On Thursday 11th September I visited two environments married to the same material yet radically different in scale. The Cooper-Recifavela, Cooperative de Catadores de Materiais Reciclãveis do Favela Vila Prudente de São Paulo, emerged from a union of residents in 1996 from the Vila Prudente & Paraguay Communities who chose to work collecting and selling recyclables. They are waste-pickers:
‘A waste picker is a person who salvages reusable or recyclable materials thrown away by others to sell or for personal consumption. There are millions of waste pickers worldwide, predominantly in developing countries, but increasingly in post-industrial countries as well.
Forms of waste picking have been practiced since antiquity, but modern traditions of waste picking took root during industrialisation in the nineteenth century. Over the past half-century, waste picking has expanded vastly in the developing world due to urbanisation.
To find out more about the global network: http://globalrec.org
The cooperative began with 50 families under the bridges of Gran São Paulo and Fransico Mesquito. Training & support has enabled them to grow and evolve over the years and today they receive 5 tons of dry waste each day. The cooperative has 30 members of which roughly 90% are women who support their families with the income they receive.
The visit was organised by the International Solid Waste Association, and whilst CEO’s and MD’s of multinational corporations were present and active at the World Congress over the past few days, so were ‘some’ of the waste pickers. In person and via presentations, talks and informal conversations over coffee.
This is important nee vital. The reason being because we are all inextricably linked to the crap we leave behind. To the supply chain of consumption and rejection, ingestion and defecation. As we are present so is it. It doesn’t vanish, disappear or rot away and so someone, somebody, some process has to receive it, whether hand held or mechanised. The business of dealing with ‘it’ can be dirty and incredibly dangerous as well as highly profitable and cutting edge. And never more starkly can economies of scale be clearly seen than when considering its ‘presence’. (See Royal Mail bag within the waste cooperatives piles)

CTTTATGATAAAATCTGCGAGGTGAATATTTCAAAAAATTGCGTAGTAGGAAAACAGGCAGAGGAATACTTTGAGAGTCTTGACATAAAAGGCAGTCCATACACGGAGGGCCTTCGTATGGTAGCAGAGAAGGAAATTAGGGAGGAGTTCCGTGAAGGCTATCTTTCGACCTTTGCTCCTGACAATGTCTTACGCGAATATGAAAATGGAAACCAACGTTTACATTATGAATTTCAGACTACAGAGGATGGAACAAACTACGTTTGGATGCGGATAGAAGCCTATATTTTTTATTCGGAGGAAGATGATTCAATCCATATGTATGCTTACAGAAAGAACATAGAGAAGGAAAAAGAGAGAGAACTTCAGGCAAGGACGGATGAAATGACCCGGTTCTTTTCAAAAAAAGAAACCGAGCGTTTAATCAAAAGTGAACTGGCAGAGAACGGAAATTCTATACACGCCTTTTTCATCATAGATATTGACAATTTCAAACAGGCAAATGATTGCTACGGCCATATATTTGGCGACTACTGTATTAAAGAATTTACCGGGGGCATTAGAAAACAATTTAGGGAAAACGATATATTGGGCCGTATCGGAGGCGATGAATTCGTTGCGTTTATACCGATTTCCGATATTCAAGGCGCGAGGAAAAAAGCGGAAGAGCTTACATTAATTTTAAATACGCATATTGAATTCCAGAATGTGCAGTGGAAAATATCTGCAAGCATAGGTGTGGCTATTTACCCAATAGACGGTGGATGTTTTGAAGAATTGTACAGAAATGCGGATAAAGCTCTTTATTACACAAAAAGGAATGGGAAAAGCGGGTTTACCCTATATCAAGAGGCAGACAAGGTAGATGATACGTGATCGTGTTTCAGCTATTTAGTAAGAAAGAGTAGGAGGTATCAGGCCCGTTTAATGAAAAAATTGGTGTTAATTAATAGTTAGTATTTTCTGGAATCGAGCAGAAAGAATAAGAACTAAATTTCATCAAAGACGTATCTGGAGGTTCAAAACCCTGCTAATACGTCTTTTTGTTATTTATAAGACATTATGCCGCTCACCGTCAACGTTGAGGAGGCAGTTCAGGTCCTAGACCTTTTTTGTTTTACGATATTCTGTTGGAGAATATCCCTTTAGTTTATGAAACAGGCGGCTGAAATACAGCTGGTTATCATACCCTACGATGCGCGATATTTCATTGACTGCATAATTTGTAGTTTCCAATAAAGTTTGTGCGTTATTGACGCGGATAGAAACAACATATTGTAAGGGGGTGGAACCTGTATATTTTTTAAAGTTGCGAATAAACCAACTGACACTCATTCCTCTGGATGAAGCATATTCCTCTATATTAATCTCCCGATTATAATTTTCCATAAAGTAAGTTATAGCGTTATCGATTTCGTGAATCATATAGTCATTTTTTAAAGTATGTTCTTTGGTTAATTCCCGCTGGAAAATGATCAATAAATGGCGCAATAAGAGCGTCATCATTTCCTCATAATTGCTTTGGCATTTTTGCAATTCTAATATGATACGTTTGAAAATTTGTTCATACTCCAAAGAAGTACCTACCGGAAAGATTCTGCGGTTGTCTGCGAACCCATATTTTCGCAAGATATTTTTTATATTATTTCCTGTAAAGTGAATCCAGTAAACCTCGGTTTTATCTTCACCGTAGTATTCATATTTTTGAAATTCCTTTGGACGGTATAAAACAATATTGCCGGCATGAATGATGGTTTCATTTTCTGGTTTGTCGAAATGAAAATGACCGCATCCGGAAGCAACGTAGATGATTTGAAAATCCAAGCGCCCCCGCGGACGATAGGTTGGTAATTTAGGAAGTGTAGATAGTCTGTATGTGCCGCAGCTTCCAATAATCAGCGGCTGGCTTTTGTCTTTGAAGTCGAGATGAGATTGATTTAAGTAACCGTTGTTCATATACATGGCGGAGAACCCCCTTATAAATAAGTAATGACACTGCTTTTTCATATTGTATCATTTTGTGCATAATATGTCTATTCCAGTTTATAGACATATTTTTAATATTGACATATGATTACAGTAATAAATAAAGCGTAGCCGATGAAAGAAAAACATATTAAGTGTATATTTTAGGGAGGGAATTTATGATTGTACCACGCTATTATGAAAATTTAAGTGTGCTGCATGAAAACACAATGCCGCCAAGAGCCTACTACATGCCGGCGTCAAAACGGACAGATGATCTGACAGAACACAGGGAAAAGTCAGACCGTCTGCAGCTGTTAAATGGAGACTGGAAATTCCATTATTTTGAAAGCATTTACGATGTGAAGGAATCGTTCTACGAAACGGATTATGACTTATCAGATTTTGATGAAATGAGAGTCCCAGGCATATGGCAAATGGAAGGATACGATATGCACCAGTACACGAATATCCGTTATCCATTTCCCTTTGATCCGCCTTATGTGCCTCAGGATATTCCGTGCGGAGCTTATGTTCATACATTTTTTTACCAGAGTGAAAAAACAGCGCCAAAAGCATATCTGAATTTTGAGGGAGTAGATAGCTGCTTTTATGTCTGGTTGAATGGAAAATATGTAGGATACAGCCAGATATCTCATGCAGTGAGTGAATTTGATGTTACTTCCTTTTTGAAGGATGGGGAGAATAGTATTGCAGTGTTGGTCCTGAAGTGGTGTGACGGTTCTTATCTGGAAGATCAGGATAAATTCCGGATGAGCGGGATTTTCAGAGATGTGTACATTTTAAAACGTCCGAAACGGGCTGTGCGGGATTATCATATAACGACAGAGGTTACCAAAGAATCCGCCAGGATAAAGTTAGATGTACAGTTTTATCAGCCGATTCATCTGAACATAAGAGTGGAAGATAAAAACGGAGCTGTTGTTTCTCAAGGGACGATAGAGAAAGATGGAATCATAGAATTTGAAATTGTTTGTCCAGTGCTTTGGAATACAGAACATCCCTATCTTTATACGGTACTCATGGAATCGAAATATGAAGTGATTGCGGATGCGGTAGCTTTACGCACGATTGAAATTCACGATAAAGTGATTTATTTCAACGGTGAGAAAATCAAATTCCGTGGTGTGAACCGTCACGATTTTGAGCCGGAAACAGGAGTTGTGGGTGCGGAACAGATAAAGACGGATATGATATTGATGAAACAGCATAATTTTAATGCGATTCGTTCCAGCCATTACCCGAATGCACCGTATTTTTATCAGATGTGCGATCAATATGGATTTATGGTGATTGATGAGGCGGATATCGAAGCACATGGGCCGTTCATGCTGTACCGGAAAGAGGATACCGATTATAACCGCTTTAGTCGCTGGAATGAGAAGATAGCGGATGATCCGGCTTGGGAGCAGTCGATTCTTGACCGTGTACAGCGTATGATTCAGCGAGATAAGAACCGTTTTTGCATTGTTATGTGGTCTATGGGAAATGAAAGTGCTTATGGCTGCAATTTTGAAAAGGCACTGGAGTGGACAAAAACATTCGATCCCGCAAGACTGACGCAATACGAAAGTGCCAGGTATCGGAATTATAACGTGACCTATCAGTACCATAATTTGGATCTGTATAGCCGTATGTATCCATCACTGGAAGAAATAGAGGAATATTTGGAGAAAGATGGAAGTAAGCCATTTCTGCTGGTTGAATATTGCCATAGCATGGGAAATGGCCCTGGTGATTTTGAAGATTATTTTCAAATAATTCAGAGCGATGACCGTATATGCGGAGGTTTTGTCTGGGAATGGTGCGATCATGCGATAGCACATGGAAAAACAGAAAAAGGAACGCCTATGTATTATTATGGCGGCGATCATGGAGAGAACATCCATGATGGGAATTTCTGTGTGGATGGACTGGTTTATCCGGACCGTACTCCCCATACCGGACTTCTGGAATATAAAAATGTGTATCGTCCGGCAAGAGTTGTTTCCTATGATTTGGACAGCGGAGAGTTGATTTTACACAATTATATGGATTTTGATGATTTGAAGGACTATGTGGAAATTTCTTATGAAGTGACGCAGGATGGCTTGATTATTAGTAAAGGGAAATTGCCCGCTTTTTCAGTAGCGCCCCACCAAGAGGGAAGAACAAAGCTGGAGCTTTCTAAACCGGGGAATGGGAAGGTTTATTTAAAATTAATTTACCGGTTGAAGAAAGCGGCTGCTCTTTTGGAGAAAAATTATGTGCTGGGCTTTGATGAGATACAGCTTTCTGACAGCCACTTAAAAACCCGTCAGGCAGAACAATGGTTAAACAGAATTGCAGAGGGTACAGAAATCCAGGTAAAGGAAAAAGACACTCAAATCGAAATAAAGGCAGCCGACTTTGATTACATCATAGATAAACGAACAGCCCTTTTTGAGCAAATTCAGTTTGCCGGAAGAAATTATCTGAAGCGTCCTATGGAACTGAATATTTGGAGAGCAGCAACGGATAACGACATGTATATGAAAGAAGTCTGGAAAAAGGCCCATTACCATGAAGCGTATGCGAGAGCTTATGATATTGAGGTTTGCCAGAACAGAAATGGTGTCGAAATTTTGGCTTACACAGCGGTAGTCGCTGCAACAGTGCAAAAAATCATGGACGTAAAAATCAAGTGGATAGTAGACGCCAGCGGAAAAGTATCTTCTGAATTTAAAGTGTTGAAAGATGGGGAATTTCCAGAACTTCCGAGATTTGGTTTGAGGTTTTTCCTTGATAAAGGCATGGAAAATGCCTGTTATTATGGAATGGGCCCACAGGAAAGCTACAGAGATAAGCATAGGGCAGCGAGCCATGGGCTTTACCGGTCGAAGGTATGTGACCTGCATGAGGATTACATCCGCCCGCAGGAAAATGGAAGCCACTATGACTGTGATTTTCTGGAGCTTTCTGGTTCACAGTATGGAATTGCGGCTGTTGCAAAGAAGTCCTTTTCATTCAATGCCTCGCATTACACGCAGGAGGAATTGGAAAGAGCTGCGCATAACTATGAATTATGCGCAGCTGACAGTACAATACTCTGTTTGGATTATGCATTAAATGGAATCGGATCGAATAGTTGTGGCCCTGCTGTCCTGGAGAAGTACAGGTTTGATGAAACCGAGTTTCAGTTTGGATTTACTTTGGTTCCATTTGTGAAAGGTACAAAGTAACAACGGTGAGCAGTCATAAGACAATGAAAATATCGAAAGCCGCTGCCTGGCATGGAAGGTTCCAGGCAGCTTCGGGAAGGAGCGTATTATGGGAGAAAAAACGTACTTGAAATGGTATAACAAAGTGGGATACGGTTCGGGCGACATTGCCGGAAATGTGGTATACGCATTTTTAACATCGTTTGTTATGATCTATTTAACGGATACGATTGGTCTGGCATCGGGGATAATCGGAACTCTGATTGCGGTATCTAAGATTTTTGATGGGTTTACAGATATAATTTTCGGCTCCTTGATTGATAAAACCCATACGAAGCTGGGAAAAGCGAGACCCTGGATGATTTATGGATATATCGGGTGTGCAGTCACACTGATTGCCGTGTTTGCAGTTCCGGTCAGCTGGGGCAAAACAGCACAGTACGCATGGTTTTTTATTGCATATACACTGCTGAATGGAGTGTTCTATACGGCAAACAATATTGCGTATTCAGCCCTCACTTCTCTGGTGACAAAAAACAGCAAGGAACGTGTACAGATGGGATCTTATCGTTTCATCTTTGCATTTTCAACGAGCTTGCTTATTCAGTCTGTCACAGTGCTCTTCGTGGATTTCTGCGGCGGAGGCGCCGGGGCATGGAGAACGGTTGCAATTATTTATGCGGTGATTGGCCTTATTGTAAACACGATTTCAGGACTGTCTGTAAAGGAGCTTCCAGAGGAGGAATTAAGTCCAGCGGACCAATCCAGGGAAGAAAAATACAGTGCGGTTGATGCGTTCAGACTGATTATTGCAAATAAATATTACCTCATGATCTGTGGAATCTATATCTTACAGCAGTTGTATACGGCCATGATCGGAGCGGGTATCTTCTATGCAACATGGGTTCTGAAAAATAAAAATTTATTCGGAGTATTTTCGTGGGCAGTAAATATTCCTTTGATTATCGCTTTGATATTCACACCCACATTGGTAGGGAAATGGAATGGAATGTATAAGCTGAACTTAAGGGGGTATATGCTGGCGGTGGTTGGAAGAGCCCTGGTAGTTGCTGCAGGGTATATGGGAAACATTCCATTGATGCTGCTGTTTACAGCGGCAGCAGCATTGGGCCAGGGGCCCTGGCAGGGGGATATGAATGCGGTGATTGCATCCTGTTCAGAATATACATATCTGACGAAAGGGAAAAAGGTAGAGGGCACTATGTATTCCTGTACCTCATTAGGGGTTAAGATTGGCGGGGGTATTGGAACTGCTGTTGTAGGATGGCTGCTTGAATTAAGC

In the afternoon the delegates returned to their seats on the Technical Tour coaches, departing to three different destinations and away from the realities we had ‘consumed’ in the morning. I was visiting Centro de Tratamento e Tratamento e Valorização Ambiental de Caieiras, located North West of the Metropolitan Region of São Paulo, it is the largest waste treatment and recovery plant in Latin America, with an area of 3.5 million metres squared.
Nothing could have prepared me for the scale of the enterprise I witnessed, in fact the closest ‘memory’ I had for the physical movement of bodies towards the glass of the coach window, as we turned the corner and viewed the landfill section for the first time, was the movie Jurassic Park. There were audible gasps of amazement (and probably abhorrence on the part of some) and cameras crowded the view in the clammer to ‘capture’ the scale of the operation that surrounded us.
To place this in context:
– the company receives rubbish 24 hours a day
– 7 days a week
– 7000 tons a day
– 600 lorries a day
– When ‘full’ the site will reach a total capacity of 80 million tons.
All the while birds of prey circled majestically over head…over rubbish…& over the megalopolis.
“…cities are like badger holes, ringed with trash – all of them – surrounded by piles of wrecked and rusting automobiles, and almost smothered in rubbish. Everything we use comes in boxes, cartons, bins, the so-called packaging we love so much. The mountain of things we throw away are much greater than the things we use.”
John Steinbeck, Travels with Charley: In Search of America